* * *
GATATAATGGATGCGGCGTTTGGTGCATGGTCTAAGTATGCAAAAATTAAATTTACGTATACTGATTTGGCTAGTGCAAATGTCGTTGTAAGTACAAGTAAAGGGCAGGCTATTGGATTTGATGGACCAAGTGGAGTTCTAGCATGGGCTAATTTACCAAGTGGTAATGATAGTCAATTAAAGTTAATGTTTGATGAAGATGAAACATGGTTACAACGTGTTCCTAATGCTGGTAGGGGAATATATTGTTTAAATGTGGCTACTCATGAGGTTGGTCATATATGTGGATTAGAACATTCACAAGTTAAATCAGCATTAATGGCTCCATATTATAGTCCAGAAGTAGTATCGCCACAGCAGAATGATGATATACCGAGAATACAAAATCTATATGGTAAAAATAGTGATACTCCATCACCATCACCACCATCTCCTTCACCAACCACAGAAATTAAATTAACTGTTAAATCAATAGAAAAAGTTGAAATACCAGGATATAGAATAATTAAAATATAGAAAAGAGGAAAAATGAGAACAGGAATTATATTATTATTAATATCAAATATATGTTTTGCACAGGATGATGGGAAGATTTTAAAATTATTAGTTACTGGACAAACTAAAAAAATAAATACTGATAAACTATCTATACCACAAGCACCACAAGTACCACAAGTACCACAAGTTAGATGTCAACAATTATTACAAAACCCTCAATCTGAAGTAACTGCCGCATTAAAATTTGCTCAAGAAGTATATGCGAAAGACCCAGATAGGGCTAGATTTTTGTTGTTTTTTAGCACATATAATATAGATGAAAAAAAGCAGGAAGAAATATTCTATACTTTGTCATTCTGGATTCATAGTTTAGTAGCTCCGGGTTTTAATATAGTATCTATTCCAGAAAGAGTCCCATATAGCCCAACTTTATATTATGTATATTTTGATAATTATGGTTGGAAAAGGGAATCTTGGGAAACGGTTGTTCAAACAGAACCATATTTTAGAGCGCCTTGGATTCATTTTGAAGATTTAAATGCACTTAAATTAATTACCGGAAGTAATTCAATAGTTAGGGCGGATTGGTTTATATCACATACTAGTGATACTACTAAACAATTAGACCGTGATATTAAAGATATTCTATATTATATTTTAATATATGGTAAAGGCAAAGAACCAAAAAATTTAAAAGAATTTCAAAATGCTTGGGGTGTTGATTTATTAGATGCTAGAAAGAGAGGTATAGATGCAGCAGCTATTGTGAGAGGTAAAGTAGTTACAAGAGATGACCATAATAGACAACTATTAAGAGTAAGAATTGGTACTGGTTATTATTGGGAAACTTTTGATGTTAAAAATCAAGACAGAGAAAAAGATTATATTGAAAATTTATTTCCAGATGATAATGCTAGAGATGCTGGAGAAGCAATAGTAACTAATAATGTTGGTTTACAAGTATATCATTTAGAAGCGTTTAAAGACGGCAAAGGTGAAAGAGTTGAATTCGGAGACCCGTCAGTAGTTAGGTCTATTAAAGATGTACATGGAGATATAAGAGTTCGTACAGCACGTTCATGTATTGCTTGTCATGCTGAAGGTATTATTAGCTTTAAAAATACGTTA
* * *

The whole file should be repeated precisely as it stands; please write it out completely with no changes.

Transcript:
GATATAATGGATGCGGCGTTTGGTGCATGGTCTAAGTATGCAAAAATTAAATTTACGTATACTGATTTGGCTAGTGCAAATGTCGTTGTAAGTACAAGTAAAGGGCAGGCTATTGGATTTGATGGACCAAGTGGAGTTCTAGCATGGGCTAATTTACCAAGTGGTAATGATAGTCAATTAAAGTTAATGTTTGATGAAGATGAAACATGGTTACAACGTGTTCCTAATGCTGGTAGGGGAATATATTGTTTAAATGTGGCTACTCATGAGGTTGGTCATATATGTGGATTAGAACATTCACAAGTTAAATCAGCATTAATGGCTCCATATTATAGTCCAGAAGTAGTATCGCCACAGCAGAATGATGATATACCGAGAATACAAAATCTATATGGTAAAAATAGTGATACTCCATCACCATCACCACCATCTCCTTCACCAACCACAGAAATTAAATTAACTGTTAAATCAATAGAAAAAGTTGAAATACCAGGATATAGAATAATTAAAATATAGAAAAGAGGAAAAATGAGAACAGGAATTATATTATTATTAATATCAAATATATGTTTTGCACAGGATGATGGGAAGATTTTAAAATTATTAGTTACTGGACAAACTAAAAAAATAAATACTGATAAACTATCTATACCACAAGCACCACAAGTACCACAAGTACCACAAGTTAGATGTCAACAATTATTACAAAACCCTCAATCTGAAGTAACTGCCGCATTAAAATTTGCTCAAGAAGTATATGCGAAAGACCCAGATAGGGCTAGATTTTTGTTGTTTTTTAGCACATATAATATAGATGAAAAAAAGCAGGAAGAAATATTCTATACTTTGTCATTCTGGATTCATAGTTTAGTAGCTCCGGGTTTTAATATAGTATCTATTCCAGAAAGAGTCCCATATAGCCCAACTTTATATTATGTATATTTTGATAATTATGGTTGGAAAAGGGAATCTTGGGAAACGGTTGTTCAAACAGAACCATATTTTAGAGCGCCTTGGATTCATTTTGAAGATTTAAATGCACTTAAATTAATTACCGGAAGTAATTCAATAGTTAGGGCGGATTGGTTTATATCACATACTAGTGATACTACTAAACAATTAGACCGTGATATTAAAGATATTCTATATTATATTTTAATATATGGTAAAGGCAAAGAACCAAAAAATTTAAAAGAATTTCAAAATGCTTGGGGTGTTGATTTATTAGATGCTAGAAAGAGAGGTATAGATGCAGCAGCTATTGTGAGAGGTAAAGTAGTTACAAGAGATGACCATAATAGACAACTATTAAGAGTAAGAATTGGTACTGGTTATTATTGGGAAACTTTTGATGTTAAAAATCAAGACAGAGAAAAAGATTATATTGAAAATTTATTTCCAGATGATAATGCTAGAGATGCTGGAGAAGCAATAGTAACTAATAATGTTGGTTTACAAGTATATCATTTAGAAGCGTTTAAAGACGGCAAAGGTGAAAGAGTTGAATTCGGAGACCCGTCAGTAGTTAGGTCTATTAAAGATGTACATGGAGATATAAGAGTTCGTACAGCACGTTCATGTATTGCTTGTCATGCTGAAGGTATTATTAGCTTTAAAAATACGTTA